The National Intelligence and Security Service (NISS), the Cyber-Jihadist Unit and the National Telecommunication Corporation (NTC)
The Omar Al-Bashir regime has held Sudan in an iron grip for the past 25 years. As new technologies develop and internet penetration increases (17 per cent of the population was connected in 2012), methods of control and repression have also been evolving.
The Cyber-Jihadist Unit
In 2011, at the height of the Arab Spring, Sudan’s ruling National Congress Party, fearing the spread of political challenges from abroad via social media, decided to upgrade its internet surveillance capability by forming a “Cyber Jihadist Unit” assigned to conduct “online defence operations” to “crush” internet dissidents.
Two hundred agents spread throughout the country, working in shifts to provide 24 hour-a-day capability, especially during peak internet usage hours – nights and weekends. The unit was strengthened in 2012, when the Sudanese blogosphere was experiencing an unprecedented boom, growing from 70 to 300 blogs over a period of 18 months.
The security services recruit agents from public higher education institutions including the National Ribat University. New recruits receive online piracy training in Malaysia and India. They are trained to monitor internet content, hack online accounts (email, Facebook, Twitter), block or take down sites and identify targets to put out of action.
However, the Cyber-Jihadist Unit on its own would be insignificant without the protection afforded by its parent organization, the NISS, the main agency for repression and censorship in Sudan.
The National Intelligence and Security Services
The Cyber-Jihadist Unit works with complete freedom of action thanks to the National Security Act of 2010, under which the NISS operates. This law reinforces the impunity with which NISS agents operate, allowing them to arrest any journalist and censor any publication on “national security” grounds. The NISS can keep an individual in detention for up to 45 days without charges, with the authorization renewable when the initial period expires.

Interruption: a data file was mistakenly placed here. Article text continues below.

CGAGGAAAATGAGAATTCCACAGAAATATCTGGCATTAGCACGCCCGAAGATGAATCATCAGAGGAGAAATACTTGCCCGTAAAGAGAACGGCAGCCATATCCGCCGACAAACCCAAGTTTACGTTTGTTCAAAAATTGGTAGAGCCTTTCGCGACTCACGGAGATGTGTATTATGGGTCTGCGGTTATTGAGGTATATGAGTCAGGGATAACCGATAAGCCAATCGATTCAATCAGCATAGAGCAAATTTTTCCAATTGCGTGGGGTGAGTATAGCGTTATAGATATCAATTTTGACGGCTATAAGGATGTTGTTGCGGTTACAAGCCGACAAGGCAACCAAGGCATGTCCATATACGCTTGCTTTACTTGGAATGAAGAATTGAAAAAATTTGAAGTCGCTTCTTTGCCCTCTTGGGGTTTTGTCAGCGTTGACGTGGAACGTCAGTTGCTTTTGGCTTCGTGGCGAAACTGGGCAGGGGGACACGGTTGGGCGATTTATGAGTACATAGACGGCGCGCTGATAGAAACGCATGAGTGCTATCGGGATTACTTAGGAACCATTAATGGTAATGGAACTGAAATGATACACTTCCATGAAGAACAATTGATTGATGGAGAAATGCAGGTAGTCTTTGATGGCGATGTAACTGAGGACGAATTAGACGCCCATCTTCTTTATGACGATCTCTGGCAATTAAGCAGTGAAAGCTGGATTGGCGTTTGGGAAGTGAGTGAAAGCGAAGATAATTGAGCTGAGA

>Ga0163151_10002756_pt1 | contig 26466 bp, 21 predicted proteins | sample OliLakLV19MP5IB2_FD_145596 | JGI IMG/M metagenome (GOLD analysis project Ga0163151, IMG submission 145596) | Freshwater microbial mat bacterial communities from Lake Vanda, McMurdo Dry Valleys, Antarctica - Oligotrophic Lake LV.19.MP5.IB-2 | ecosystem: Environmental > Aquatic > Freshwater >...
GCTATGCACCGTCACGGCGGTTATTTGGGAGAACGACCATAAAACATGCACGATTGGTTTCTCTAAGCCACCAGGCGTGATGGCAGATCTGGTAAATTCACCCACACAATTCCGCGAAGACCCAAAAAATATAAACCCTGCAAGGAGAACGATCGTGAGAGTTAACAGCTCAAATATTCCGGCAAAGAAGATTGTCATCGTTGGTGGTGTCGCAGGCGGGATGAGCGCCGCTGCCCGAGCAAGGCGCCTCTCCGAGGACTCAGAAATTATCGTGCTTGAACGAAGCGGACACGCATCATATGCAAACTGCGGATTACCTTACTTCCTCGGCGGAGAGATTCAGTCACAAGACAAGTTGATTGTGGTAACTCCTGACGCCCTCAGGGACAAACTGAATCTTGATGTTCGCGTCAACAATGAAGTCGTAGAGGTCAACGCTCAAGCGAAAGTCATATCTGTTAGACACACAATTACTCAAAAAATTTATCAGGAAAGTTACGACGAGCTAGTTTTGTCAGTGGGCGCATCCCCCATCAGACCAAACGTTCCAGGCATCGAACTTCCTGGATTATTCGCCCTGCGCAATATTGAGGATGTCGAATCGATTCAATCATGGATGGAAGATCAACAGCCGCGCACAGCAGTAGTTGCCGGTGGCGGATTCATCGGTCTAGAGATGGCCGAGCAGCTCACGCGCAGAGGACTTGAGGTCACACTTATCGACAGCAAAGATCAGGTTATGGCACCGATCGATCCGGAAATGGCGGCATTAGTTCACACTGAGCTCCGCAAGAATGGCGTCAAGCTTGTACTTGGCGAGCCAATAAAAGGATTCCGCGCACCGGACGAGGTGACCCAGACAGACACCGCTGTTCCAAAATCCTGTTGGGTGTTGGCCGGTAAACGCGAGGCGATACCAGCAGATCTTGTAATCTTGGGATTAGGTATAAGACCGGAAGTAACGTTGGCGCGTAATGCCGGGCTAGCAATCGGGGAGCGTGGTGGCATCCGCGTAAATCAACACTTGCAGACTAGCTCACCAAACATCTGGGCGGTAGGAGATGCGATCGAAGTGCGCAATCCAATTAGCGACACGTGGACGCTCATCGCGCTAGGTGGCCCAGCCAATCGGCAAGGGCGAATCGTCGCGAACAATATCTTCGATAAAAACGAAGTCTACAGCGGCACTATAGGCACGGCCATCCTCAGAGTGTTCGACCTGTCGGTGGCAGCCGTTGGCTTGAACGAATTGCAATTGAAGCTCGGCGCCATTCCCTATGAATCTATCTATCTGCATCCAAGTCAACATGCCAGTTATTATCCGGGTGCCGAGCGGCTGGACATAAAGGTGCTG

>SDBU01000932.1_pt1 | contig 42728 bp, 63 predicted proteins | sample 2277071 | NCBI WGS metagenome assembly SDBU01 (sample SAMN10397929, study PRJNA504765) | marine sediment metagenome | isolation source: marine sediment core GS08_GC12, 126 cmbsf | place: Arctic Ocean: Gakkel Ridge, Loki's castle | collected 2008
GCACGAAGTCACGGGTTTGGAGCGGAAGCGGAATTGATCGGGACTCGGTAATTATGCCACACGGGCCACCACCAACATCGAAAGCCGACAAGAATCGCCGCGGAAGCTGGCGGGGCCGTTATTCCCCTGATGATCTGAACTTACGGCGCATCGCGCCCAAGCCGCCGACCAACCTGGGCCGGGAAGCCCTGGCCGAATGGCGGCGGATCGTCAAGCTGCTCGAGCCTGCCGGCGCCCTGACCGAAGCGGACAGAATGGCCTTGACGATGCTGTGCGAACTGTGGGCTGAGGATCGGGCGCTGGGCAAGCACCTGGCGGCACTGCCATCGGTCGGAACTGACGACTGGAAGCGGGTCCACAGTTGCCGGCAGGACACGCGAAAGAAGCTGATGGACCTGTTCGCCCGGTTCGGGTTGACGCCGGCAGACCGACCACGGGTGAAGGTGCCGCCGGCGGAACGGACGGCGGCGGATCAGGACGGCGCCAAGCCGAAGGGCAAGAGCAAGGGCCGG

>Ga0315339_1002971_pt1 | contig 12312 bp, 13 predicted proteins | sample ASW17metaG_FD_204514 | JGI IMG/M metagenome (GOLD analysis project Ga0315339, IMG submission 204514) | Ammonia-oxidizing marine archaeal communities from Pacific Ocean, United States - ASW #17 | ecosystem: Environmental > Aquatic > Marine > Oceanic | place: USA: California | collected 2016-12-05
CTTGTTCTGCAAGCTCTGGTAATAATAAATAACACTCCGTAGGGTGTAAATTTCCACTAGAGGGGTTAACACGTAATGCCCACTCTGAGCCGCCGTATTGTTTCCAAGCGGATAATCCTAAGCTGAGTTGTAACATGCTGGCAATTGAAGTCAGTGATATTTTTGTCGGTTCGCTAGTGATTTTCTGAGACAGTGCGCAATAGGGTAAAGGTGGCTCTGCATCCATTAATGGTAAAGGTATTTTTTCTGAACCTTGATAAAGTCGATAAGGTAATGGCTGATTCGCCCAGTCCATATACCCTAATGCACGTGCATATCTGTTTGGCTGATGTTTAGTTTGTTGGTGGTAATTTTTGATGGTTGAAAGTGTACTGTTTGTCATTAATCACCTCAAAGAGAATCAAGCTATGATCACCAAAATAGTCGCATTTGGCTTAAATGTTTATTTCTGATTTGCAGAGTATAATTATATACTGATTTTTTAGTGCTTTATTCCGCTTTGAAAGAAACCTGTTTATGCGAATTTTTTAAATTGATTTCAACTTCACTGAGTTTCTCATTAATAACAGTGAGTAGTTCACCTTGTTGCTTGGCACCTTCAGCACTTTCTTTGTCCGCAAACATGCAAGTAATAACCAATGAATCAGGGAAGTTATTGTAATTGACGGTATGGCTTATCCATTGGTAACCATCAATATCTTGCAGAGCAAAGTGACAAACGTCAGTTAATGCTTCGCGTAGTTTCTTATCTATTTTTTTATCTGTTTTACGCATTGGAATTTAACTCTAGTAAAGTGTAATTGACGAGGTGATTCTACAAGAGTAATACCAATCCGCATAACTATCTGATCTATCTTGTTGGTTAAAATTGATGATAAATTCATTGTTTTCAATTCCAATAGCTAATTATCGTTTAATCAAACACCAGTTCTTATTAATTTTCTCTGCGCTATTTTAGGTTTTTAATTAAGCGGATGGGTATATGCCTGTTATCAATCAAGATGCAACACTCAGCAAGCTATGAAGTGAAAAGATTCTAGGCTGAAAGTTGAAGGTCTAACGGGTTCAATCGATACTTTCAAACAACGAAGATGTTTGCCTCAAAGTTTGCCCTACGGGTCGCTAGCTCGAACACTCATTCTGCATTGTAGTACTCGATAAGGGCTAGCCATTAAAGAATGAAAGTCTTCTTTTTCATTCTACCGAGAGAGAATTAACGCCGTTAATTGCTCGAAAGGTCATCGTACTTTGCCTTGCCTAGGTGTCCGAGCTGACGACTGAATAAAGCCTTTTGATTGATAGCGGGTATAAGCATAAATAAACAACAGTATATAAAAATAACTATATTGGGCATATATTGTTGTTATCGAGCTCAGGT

Before the cyber unit was created, a series of laws had already authorized control and repression of online information. In 2007, adoption of the IT Crime Act further weakened freedom of expression on the web and imposed penalties of up to two years in prison and heavy fines. People who create web sites critical of the government risk these punishments. In 2008, a law requiring mobile phone owners to register their SIM cards allowed intelligence agencies to more easily trace journalists and activists through their phones.
National Telecommunication Corporation
The NISS and Cyber-Jihadist Unit are reinforced by the NTC. Founded in 1996, the NTC is a government agency in charge of regulating information and communication technology. The NTC formed an Internet Service Control Unit to decide what content should be accessible on the internet. If the government determines some information to be too sensitive, it blocks the host platform. This has occurred repeatedly since 2008 to the news site and forum, Sudanese Online, which posted information on the war in Darfur.
In response to the anti-government demonstrations that broke out nationwide in 2013, the NTC frequently blocked the sites for Sudanese Online, Al-Rakaba, and Hurriyat as well YouTube and other sites.